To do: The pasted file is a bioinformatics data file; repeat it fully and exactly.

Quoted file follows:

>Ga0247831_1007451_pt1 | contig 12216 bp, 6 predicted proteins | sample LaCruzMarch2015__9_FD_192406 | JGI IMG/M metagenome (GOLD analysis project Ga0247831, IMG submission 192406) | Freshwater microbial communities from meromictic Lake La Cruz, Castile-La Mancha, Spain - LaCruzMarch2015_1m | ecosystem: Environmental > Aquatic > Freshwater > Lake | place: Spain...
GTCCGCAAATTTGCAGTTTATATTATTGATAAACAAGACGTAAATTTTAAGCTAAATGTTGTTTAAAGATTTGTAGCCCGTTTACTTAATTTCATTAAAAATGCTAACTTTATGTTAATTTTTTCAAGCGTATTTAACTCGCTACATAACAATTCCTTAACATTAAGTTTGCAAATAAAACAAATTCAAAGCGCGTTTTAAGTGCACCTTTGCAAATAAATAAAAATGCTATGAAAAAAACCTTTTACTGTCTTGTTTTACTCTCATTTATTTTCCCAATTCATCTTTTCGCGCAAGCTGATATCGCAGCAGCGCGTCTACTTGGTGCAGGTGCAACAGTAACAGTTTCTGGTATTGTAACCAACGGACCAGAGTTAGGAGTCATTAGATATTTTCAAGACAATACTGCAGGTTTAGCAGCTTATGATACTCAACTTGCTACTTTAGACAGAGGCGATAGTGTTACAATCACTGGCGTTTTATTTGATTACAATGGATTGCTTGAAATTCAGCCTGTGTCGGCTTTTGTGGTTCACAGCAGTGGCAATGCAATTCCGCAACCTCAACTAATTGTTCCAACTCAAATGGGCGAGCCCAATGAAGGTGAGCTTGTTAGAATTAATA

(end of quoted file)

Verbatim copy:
>Ga0247831_1007451_pt1 | contig 12216 bp, 6 predicted proteins | sample LaCruzMarch2015__9_FD_192406 | JGI IMG/M metagenome (GOLD analysis project Ga0247831, IMG submission 192406) | Freshwater microbial communities from meromictic Lake La Cruz, Castile-La Mancha, Spain - LaCruzMarch2015_1m | ecosystem: Environmental > Aquatic > Freshwater > Lake | place: Spain...
GTCCGCAAATTTGCAGTTTATATTATTGATAAACAAGACGTAAATTTTAAGCTAAATGTTGTTTAAAGATTTGTAGCCCGTTTACTTAATTTCATTAAAAATGCTAACTTTATGTTAATTTTTTCAAGCGTATTTAACTCGCTACATAACAATTCCTTAACATTAAGTTTGCAAATAAAACAAATTCAAAGCGCGTTTTAAGTGCACCTTTGCAAATAAATAAAAATGCTATGAAAAAAACCTTTTACTGTCTTGTTTTACTCTCATTTATTTTCCCAATTCATCTTTTCGCGCAAGCTGATATCGCAGCAGCGCGTCTACTTGGTGCAGGTGCAACAGTAACAGTTTCTGGTATTGTAACCAACGGACCAGAGTTAGGAGTCATTAGATATTTTCAAGACAATACTGCAGGTTTAGCAGCTTATGATACTCAACTTGCTACTTTAGACAGAGGCGATAGTGTTACAATCACTGGCGTTTTATTTGATTACAATGGATTGCTTGAAATTCAGCCTGTGTCGGCTTTTGTGGTTCACAGCAGTGGCAATGCAATTCCGCAACCTCAACTAATTGTTCCAACTCAAATGGGCGAGCCCAATGAAGGTGAGCTTGTTAGAATTAATA